12. James J. Anton & Dennis A. Yao, 2004. "Little Patents and Big Secrets: Managing Intellectual Property," RAND Journal of Economics, The RAND Corporation, vol. 35(1), pages 1-22, Spring.
    13. Nancy T. Gallini, 2002. "The Economics of Patents: Lessons from Recent U.S. Patent Reform," Journal of Economic Perspectives, American Economic Association, vol. 16(2), pages 131-154, Spring.
    14. Denicolo, Vincenzo, 1996. "Patent Races and Optimal Patent Breadth and Length," Journal of Industrial Economics, Wiley Blackwell, vol. 44(3), pages 249-265, September.
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    Cited by:

    1. Crass, Dirk & Garcia Valero, Francisco & Pitton, Francesco & Rammer, Christian, 2016. "Protecting innovation through patents and trade secrets: Determinants and performance impacts for firms with a single innovation," ZEW Discussion Papers 16-061, ZEW - Zentrum für Europäische Wirtschaftsforschung / Center for European Economic Research.
    2. repec:eee:tefoso:v:123:y:2017:i:c:p:181-190 is not listed on IDEAS
    3. Bart Leten & Rene Belderbos & Bart Van Looy, 2016. "Entry and Technological Performance in New Technology Domains: Technological Opportunities, Technology Competition and Technological Relatedness," Journal of Management Studies, Wiley Blackwell, vol. 53(8), pages 1257-1291, December.
    4. Illoong Kwon, 2012. "Patent Thicket, Secrecy, and Licensing," Korean Economic Review, Korean Economic Association, vol. 28, pages 27-49.
    5. Grimpe, Christoph & Hussinger, Katrin, 2008. "Building and Blocking: The Two Faces of Technology Acquisition," ZEW Discussion Papers 08-042, ZEW - Zentrum für Europäische Wirtschaftsforschung / Center for European Economic Research.
    6. BELLELFLAMME, Paul & BLOCH , Francis & ,, 2013. "Dynamic protection of innovations through patents and trade secrets," CORE Discussion Papers 2013059, Université catholique de Louvain, Center for Operations Research and Econometrics (CORE).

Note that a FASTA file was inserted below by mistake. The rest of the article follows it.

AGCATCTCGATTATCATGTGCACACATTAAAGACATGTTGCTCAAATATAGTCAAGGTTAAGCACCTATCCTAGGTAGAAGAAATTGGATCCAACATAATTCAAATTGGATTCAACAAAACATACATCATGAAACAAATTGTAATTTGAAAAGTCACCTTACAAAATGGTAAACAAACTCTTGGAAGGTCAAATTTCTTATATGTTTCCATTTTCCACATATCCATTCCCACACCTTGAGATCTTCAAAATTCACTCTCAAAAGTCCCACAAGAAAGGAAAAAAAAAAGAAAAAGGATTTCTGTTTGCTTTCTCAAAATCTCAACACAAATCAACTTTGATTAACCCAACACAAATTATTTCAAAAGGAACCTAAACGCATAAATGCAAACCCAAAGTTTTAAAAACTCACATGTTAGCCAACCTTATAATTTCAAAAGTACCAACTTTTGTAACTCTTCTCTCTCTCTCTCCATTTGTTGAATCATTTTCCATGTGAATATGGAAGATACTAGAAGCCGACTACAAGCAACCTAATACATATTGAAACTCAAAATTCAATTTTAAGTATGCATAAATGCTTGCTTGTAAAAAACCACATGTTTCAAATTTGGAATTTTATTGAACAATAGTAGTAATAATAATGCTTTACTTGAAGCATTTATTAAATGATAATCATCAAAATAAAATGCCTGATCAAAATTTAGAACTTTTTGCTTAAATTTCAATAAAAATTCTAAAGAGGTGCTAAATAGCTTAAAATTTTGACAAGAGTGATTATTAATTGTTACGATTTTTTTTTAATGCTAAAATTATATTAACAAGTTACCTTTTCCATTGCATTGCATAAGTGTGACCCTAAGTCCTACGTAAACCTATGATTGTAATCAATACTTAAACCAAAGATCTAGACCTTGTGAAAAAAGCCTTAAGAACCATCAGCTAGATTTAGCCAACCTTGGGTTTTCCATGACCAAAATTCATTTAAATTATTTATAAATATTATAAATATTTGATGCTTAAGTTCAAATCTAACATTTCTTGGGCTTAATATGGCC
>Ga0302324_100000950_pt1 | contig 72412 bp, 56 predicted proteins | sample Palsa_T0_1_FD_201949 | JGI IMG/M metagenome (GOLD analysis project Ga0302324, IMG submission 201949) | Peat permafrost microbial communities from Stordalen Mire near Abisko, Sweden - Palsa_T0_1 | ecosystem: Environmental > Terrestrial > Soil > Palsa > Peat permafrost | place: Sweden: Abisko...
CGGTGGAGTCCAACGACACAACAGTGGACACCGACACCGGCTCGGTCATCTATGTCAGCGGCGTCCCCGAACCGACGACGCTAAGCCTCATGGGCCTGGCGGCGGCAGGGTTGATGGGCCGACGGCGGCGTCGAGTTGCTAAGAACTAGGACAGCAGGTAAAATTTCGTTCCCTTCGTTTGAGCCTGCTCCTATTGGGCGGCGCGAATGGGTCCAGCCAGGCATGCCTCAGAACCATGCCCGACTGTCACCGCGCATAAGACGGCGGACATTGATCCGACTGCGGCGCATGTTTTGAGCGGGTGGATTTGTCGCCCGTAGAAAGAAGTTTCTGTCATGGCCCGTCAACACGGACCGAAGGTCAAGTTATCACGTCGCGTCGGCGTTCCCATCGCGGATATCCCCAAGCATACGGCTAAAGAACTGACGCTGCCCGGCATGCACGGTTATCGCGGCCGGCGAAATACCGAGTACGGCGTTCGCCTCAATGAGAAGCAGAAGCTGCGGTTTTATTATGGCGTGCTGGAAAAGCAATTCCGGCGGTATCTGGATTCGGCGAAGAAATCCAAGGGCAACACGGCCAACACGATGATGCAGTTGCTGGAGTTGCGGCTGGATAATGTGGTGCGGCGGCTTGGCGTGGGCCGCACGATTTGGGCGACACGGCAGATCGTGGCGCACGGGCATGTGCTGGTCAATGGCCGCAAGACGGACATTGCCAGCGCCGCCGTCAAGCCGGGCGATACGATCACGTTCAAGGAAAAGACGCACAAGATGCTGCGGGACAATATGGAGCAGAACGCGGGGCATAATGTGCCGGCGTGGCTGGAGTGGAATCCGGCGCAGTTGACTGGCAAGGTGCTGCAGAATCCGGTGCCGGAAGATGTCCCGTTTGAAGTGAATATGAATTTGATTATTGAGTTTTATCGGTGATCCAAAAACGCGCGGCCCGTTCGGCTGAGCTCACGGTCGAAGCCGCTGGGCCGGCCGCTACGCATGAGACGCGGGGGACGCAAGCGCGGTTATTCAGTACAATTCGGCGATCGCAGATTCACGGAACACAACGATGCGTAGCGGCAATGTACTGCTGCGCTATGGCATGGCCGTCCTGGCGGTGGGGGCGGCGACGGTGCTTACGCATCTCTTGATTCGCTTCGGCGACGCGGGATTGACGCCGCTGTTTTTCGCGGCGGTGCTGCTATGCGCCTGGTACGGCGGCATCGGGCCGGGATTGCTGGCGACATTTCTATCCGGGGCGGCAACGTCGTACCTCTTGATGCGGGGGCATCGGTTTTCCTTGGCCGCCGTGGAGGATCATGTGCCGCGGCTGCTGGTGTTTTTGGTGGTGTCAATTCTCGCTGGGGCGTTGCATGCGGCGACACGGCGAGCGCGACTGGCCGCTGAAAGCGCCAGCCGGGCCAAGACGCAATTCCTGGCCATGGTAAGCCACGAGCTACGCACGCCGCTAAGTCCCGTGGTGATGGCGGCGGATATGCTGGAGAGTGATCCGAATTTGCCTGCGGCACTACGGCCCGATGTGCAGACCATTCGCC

7. Grimpe, Christoph & Hussinger, Katrin, 2014. "Pre-empted patents, infringed patents and firms’ participation in markets for technology," Research Policy, Elsevier, vol. 43(3), pages 543-554.
    8. Bronwyn Hall & Christian Helmers & Mark Rogers & Vania Sena, 2014. "The Choice between Formal and Informal Intellectual Property: A Review," Journal of Economic Literature, American Economic Association, vol. 52(2), pages 375-423, June.
    9. Sheng, Li, 2010. "Competing or cooperating to host mega events: A simple model," Economic Modelling, Elsevier, vol. 27(1), pages 375-379, January.
    10. Grimpe, Christoph & Hussinger, Katrin, 2009. "Inventions under siege? The impact of technology competition on licensing," ZEW Discussion Papers 09-039, ZEW - Zentrum für Europäische Wirtschaftsforschung / Center for European Economic Research.
    11. Bronwyn H. Hall & Christian Helmers & Mark Rogers & Vania Sena, 2012. "The Choice between Formal and Informal Intellectual Property: A Literature Review," NBER Working Papers 17983, National Bureau of Economic Research, Inc.
    12. repec:eee:tefoso:v:120:y:2017:i:c:p:24-31 is not listed on IDEAS

    More about this item

    JEL classification:

    • L10 - Industrial Organization - - Market Structure, Firm Strategy, and Market Performance - - - General
    • O34 - Economic Development, Innovation, Technological Change, and Growth - - Innovation; Research and Development; Technological Change; Intellectual Property Rights - - - Intellectual Property and Intellectual Capital